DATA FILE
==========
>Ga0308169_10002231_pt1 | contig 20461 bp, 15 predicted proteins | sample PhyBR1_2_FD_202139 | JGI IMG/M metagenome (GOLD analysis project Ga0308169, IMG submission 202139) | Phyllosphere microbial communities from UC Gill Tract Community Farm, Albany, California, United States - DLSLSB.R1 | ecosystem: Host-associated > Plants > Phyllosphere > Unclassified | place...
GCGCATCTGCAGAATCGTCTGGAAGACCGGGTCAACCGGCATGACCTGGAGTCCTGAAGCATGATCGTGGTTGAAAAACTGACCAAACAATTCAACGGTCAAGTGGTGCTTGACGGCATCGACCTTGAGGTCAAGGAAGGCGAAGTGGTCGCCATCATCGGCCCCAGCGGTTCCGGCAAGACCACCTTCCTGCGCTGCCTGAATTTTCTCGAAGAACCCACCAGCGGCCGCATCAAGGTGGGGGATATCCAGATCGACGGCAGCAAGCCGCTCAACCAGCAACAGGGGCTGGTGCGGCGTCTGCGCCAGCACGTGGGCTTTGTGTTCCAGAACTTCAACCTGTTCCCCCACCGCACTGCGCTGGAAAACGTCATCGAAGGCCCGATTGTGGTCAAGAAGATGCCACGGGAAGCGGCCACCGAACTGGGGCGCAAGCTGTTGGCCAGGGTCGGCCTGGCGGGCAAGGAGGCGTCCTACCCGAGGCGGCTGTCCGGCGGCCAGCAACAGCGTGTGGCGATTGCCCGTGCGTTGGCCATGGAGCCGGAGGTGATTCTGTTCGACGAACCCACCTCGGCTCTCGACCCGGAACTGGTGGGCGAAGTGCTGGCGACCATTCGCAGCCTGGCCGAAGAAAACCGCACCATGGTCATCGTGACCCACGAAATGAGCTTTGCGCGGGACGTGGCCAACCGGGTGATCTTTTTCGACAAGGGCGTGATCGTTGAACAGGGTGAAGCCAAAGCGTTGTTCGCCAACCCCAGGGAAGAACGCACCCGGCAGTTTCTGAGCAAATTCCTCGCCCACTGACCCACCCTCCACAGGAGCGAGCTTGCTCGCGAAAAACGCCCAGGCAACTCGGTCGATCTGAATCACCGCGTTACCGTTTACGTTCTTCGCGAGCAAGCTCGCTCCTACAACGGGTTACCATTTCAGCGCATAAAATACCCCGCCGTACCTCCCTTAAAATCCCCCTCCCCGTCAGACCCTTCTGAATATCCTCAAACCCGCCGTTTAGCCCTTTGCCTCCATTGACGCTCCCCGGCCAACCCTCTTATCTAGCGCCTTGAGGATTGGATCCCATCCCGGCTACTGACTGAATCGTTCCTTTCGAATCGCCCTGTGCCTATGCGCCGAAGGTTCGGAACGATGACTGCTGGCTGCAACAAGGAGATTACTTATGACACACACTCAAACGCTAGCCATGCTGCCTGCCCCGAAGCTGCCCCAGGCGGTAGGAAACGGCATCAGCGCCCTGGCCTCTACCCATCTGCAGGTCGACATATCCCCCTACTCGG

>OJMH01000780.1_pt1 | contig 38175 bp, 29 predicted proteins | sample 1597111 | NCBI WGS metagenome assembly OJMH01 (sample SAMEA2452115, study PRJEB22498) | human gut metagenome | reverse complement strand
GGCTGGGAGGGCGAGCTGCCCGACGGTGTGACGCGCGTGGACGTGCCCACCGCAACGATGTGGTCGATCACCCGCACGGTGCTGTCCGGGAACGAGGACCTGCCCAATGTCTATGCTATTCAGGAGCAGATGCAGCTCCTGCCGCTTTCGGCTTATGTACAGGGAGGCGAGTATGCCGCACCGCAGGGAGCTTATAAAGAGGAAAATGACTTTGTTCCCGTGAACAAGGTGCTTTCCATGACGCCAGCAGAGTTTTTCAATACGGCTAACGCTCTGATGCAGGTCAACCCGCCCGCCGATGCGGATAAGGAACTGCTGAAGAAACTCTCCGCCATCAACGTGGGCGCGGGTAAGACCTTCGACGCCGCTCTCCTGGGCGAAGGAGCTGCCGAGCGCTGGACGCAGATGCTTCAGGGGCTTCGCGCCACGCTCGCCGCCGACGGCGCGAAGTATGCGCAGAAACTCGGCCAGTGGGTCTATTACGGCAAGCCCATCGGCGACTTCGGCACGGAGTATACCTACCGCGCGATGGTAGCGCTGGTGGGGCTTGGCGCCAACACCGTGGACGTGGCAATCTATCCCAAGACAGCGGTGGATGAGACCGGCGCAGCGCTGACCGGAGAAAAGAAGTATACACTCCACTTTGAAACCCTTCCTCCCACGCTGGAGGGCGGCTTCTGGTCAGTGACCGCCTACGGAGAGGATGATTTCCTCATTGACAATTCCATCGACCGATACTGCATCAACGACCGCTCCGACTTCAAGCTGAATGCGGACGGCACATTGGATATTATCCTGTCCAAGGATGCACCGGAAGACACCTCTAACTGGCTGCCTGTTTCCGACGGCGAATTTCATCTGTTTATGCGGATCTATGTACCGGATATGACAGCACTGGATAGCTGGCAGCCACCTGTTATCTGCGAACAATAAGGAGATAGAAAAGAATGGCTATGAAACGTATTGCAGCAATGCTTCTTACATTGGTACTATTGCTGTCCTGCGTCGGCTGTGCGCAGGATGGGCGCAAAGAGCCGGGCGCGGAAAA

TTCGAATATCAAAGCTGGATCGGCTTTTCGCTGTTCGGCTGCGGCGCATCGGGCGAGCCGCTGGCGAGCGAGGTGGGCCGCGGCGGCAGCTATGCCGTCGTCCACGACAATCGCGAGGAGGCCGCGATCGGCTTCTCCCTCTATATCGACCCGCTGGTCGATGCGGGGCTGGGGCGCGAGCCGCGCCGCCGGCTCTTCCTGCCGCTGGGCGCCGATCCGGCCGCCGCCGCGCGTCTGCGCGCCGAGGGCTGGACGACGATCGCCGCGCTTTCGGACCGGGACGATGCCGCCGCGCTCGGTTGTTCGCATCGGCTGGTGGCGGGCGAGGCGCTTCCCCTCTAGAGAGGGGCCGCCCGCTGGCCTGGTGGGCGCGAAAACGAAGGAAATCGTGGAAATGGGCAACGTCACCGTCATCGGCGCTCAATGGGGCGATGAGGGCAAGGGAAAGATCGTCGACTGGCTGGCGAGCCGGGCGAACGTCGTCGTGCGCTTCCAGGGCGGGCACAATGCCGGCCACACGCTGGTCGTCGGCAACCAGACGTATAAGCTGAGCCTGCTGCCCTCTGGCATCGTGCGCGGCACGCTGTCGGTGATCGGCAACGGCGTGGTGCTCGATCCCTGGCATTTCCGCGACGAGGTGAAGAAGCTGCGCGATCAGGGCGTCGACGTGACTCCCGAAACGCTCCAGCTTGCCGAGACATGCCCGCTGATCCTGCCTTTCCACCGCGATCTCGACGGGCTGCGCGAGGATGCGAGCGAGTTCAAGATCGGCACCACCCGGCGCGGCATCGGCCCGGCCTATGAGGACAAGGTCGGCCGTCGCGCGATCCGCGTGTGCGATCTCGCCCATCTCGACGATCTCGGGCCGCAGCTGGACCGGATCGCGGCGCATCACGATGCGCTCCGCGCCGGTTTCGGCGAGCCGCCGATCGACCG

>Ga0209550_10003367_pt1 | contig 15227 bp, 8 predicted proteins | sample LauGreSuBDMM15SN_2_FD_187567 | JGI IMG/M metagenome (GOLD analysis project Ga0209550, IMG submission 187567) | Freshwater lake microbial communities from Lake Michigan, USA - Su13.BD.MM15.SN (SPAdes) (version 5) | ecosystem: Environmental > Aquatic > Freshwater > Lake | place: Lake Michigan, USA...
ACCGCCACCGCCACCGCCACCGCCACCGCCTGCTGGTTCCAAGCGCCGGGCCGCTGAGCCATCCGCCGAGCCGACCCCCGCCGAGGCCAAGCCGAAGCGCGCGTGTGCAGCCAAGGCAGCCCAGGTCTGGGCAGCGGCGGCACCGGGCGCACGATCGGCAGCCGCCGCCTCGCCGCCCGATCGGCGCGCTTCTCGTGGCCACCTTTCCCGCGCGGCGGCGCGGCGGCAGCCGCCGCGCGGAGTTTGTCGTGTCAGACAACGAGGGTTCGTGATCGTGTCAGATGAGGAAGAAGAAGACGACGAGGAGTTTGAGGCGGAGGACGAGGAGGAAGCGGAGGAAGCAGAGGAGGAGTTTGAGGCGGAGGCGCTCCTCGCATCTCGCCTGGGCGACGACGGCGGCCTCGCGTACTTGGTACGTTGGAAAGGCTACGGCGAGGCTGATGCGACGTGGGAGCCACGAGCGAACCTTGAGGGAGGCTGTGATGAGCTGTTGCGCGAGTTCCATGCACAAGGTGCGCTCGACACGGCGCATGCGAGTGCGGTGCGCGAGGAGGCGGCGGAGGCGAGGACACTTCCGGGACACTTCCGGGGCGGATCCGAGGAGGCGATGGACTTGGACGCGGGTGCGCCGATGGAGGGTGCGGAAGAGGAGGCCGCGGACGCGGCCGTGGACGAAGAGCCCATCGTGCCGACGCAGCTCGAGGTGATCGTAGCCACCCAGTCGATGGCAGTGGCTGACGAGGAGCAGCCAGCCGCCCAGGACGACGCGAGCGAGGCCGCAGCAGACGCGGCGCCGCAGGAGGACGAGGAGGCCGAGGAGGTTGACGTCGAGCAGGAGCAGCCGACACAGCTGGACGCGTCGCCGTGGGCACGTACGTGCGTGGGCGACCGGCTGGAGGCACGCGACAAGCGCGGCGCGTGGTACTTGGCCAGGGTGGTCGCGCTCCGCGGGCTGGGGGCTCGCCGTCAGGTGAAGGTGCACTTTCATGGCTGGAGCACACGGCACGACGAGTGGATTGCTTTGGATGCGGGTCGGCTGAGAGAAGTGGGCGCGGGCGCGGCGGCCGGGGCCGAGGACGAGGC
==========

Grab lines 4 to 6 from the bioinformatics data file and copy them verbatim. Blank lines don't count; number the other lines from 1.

GGCTGGGAGGGCGAGCTGCCCGACGGTGTGACGCGCGTGGACGTGCCCACCGCAACGATGTGGTCGATCACCCGCACGGTGCTGTCCGGGAACGAGGACCTGCCCAATGTCTATGCTATTCAGGAGCAGATGCAGCTCCTGCCGCTTTCGGCTTATGTACAGGGAGGCGAGTATGCCGCACCGCAGGGAGCTTATAAAGAGGAAAATGACTTTGTTCCCGTGAACAAGGTGCTTTCCATGACGCCAGCAGAGTTTTTCAATACGGCTAACGCTCTGATGCAGGTCAACCCGCCCGCCGATGCGGATAAGGAACTGCTGAAGAAACTCTCCGCCATCAACGTGGGCGCGGGTAAGACCTTCGACGCCGCTCTCCTGGGCGAAGGAGCTGCCGAGCGCTGGACGCAGATGCTTCAGGGGCTTCGCGCCACGCTCGCCGCCGACGGCGCGAAGTATGCGCAGAAACTCGGCCAGTGGGTCTATTACGGCAAGCCCATCGGCGACTTCGGCACGGAGTATACCTACCGCGCGATGGTAGCGCTGGTGGGGCTTGGCGCCAACACCGTGGACGTGGCAATCTATCCCAAGACAGCGGTGGATGAGACCGGCGCAGCGCTGACCGGAGAAAAGAAGTATACACTCCACTTTGAAACCCTTCCTCCCACGCTGGAGGGCGGCTTCTGGTCAGTGACCGCCTACGGAGAGGATGATTTCCTCATTGACAATTCCATCGACCGATACTGCATCAACGACCGCTCCGACTTCAAGCTGAATGCGGACGGCACATTGGATATTATCCTGTCCAAGGATGCACCGGAAGACACCTCTAACTGGCTGCCTGTTTCCGACGGCGAATTTCATCTGTTTATGCGGATCTATGTACCGGATATGACAGCACTGGATAGCTGGCAGCCACCTGTTATCTGCGAACAATAAGGAGATAGAAAAGAATGGCTATGAAACGTATTGCAGCAATGCTTCTTACATTGGTACTATTGCTGTCCTGCGTCGGCTGTGCGCAGGATGGGCGCAAAGAGCCGGGCGCGGAAAA

TTCGAATATCAAAGCTGGATCGGCTTTTCGCTGTTCGGCTGCGGCGCATCGGGCGAGCCGCTGGCGAGCGAGGTGGGCCGCGGCGGCAGCTATGCCGTCGTCCACGACAATCGCGAGGAGGCCGCGATCGGCTTCTCCCTCTATATCGACCCGCTGGTCGATGCGGGGCTGGGGCGCGAGCCGCGCCGCCGGCTCTTCCTGCCGCTGGGCGCCGATCCGGCCGCCGCCGCGCGTCTGCGCGCCGAGGGCTGGACGACGATCGCCGCGCTTTCGGACCGGGACGATGCCGCCGCGCTCGGTTGTTCGCATCGGCTGGTGGCGGGCGAGGCGCTTCCCCTCTAGAGAGGGGCCGCCCGCTGGCCTGGTGGGCGCGAAAACGAAGGAAATCGTGGAAATGGGCAACGTCACCGTCATCGGCGCTCAATGGGGCGATGAGGGCAAGGGAAAGATCGTCGACTGGCTGGCGAGCCGGGCGAACGTCGTCGTGCGCTTCCAGGGCGGGCACAATGCCGGCCACACGCTGGTCGTCGGCAACCAGACGTATAAGCTGAGCCTGCTGCCCTCTGGCATCGTGCGCGGCACGCTGTCGGTGATCGGCAACGGCGTGGTGCTCGATCCCTGGCATTTCCGCGACGAGGTGAAGAAGCTGCGCGATCAGGGCGTCGACGTGACTCCCGAAACGCTCCAGCTTGCCGAGACATGCCCGCTGATCCTGCCTTTCCACCGCGATCTCGACGGGCTGCGCGAGGATGCGAGCGAGTTCAAGATCGGCACCACCCGGCGCGGCATCGGCCCGGCCTATGAGGACAAGGTCGGCCGTCGCGCGATCCGCGTGTGCGATCTCGCCCATCTCGACGATCTCGGGCCGCAGCTGGACCGGATCGCGGCGCATCACGATGCGCTCCGCGCCGGTTTCGGCGAGCCGCCGATCGACCG

>Ga0209550_10003367_pt1 | contig 15227 bp, 8 predicted proteins | sample LauGreSuBDMM15SN_2_FD_187567 | JGI IMG/M metagenome (GOLD analysis project Ga0209550, IMG submission 187567) | Freshwater lake microbial communities from Lake Michigan, USA - Su13.BD.MM15.SN (SPAdes) (version 5) | ecosystem: Environmental > Aquatic > Freshwater > Lake | place: Lake Michigan, USA...